Euphony is not an essential but a desirable characteristic of good prose. It needs practice and a trained ear to select words with pleasant sounds. But one has to be cautious in choosing words for the sake of sound, for the purpose of prose is to convey ideas. By virtue of its sweet sound its quality is definitely enhanced. But this quality alone cannot be made an end of prose-writing. There have been writers of prose who have been more concerned with sound than with sense. Obviously their prose, though pleasant, does not fulfil the real end of prose-writing which is simple and straightforward communication of ideas. Where sound and sense are harmoniously blended the result is very happy.
Though simplicity is an important characteristic of sound prose, English prose has not always been simple. In the Sixteenth century, there was cultivated a highly artificial, an affected prose style, known as “euphuistic”. It was a rhythmic and high-flown prose abounding in far-fetched conceits and imagery. The prose of Shakespeare again is not simple. In the century that followed, English prose, on the whole, is more ornate, rhythmic and rhetorical than simple. Strictly speaking the prose of The Authorised Version of the Bible, too, is not simple. For, the Bible is an oriental book, and contains numerous emotional passages of poetic beauty. But there were writers in the seventeenth century who did write simple prose, and the greatest of them, perhaps, was John Bunyan. His Pilgrim’s Progress is a model of lucid and simple prose. But it was in the eighteenth century that really good prose characterised by lucidity, simplicity, and directness was cultivated in England for the first time. Addison and Steele were among the greatest prose-writers of that age. Dr Johnson, who was the greatest critic of this period, was so great an admirer of Addison’s prose that he thought that one who wished to improve his English should devote his days and nights to the study of Addison.
Prose is an instrument of discussion, argumentation and reasoning. It is the proper vehicle for conveying facts and ideas. Hence prose often tends to be tiresome and boring. That is why the great masters of prose-style, enliven their prose with flashes of wit and humour. Wit and humour are essential elements in their prose style. For example, Bacon uses wit as grains of salt to enliven his essays which are pithy, aphoristic and over-weighted with his learning, and hence their study puts considerable strain on the readers. Humour is an integral part of the prose style of Lamb, the Prince of English essayists. In his case, humour arises from his constant repetition of particular words and phrases, from his use of grotesque and whimsical similes and metaphors, and from his stress on the old and eccentric in character and manner. Of his style it may truly be said that “style is the man.” In the case of Addison and Steele, it is verbal irony—i.e. the use of language opposite in meaning to the one intended—which acts as the proverbial grain of salt. Humour, in short, characterises the prose-style of the greatest stylists in the language.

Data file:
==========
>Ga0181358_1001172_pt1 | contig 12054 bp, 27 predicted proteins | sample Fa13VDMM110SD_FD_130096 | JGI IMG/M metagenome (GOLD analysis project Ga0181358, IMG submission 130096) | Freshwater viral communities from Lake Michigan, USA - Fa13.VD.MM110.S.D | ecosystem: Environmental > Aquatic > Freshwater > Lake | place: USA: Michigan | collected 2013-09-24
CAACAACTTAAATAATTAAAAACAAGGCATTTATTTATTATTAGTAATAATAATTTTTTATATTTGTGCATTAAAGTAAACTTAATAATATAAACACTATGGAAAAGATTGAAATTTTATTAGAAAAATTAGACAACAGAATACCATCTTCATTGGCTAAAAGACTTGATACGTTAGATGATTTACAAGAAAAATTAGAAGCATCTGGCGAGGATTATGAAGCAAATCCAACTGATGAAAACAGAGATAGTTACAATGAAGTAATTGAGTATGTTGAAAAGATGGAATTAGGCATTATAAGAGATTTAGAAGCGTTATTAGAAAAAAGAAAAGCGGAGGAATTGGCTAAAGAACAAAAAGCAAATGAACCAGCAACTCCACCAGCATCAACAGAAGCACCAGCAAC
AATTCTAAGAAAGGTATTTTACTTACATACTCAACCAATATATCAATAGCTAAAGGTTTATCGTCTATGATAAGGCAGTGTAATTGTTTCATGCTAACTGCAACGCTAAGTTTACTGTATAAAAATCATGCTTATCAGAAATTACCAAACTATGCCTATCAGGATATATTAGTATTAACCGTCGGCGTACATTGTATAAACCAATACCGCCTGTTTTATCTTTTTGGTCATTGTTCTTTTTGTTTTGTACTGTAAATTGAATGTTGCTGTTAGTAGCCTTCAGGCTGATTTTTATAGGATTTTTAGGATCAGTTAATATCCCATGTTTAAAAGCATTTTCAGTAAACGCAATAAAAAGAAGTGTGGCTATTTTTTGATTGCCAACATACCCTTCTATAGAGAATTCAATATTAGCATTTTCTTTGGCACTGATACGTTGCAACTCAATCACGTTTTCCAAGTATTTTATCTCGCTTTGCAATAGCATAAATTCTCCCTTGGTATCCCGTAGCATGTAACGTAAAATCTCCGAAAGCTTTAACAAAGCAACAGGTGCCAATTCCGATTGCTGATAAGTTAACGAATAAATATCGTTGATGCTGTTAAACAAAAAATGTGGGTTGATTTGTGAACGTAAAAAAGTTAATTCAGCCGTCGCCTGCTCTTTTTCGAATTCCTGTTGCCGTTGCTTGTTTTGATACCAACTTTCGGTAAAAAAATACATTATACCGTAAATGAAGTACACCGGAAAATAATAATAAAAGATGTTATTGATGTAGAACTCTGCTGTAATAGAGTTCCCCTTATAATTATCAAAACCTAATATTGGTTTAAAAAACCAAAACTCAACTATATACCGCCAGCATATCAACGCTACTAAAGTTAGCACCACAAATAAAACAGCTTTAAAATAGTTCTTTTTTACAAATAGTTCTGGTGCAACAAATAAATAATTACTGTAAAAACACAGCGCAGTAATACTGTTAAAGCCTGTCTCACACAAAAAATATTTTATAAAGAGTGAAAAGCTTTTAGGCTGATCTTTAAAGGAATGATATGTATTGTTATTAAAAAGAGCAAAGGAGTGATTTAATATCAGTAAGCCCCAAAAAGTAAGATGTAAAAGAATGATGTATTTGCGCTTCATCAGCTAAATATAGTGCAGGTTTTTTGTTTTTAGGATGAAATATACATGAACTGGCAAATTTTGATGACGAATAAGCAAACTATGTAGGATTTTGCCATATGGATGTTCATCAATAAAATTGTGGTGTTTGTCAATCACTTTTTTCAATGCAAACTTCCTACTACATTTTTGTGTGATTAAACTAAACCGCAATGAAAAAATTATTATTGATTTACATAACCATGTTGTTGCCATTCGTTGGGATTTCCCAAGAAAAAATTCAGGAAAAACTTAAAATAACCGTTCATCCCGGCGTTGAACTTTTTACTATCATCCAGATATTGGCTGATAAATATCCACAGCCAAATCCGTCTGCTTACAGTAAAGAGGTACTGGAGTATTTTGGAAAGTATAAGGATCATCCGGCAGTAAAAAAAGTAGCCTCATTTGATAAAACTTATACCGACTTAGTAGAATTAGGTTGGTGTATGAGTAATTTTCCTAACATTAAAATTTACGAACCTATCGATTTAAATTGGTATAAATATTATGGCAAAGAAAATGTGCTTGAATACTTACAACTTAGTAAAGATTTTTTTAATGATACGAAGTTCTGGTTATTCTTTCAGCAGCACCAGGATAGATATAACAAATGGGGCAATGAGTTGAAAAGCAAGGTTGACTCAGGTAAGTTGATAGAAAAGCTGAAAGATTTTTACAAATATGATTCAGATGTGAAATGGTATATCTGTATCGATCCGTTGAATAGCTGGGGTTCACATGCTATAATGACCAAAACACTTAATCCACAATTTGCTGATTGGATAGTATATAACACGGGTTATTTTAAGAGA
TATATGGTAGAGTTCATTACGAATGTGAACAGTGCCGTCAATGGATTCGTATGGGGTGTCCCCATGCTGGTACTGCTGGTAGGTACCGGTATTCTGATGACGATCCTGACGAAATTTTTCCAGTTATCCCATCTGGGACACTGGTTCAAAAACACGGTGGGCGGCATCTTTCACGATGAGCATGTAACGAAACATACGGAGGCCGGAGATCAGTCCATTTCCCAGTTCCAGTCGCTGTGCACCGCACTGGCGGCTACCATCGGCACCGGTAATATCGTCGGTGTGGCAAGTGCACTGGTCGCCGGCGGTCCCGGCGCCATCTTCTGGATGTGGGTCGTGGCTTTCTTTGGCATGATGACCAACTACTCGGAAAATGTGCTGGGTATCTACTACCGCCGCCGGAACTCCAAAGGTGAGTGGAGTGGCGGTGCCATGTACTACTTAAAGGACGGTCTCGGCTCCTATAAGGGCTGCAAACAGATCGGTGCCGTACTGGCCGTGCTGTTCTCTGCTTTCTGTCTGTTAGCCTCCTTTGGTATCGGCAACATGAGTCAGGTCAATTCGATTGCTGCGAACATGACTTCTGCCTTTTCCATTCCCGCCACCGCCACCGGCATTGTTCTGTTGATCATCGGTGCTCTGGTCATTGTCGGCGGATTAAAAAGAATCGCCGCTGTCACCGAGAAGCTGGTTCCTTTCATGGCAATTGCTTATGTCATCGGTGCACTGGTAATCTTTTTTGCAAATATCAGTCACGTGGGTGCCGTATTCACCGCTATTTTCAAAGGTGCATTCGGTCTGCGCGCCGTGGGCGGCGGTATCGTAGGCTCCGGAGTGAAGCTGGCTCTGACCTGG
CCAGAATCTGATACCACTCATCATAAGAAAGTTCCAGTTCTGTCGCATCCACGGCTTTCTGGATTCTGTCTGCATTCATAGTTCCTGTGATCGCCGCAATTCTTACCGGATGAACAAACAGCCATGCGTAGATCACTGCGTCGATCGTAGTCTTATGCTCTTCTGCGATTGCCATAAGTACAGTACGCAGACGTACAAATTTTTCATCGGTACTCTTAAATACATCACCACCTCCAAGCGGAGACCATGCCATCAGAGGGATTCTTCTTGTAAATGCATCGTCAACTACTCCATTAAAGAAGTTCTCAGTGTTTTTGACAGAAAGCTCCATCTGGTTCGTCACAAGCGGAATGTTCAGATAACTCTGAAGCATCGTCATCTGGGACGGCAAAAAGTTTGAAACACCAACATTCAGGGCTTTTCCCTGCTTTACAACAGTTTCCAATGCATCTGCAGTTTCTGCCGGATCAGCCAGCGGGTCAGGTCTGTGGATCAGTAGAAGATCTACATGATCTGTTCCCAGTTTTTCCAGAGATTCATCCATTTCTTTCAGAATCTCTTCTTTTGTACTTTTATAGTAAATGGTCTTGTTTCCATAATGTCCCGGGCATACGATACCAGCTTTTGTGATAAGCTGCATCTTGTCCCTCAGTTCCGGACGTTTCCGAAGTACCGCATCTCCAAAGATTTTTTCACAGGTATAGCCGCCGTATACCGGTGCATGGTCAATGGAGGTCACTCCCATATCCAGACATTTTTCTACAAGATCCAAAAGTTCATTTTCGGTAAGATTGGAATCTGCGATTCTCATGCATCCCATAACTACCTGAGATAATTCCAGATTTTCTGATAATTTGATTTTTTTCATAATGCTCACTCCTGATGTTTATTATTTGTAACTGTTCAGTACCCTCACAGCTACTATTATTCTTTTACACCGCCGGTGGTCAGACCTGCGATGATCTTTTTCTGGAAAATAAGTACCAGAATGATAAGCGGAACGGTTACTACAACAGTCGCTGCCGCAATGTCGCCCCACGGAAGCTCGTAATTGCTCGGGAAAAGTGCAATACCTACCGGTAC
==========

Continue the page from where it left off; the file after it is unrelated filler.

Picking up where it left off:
In his essay ‘on Style’ Walter Pater, the well-known critic of the Victorian era, has examined in detail the essentials of a good prose-style. His views are both interesting and illuminating, and one may be excused for examining them at some length.
Pater first takes up the choice of words. The writer should select words carefully, and observe those distinctions between word and word, which are blurred in vulgar usage. He must take care to keep up the distinction of language, and, with this end in view, resort to careful and well-considered exclusions and rejections. For example, he should reject, “many a neology (newly coined words), many a licence, many a gipsy phrase.” It is his tact or sensibility, and painstaking labour, which would help him to make such a choice. He should be fastidious and punctilious in his choice, for the appeal of art is to the scholar, and not to the vulgar multitudes. Pater’s plea is for high standards in art.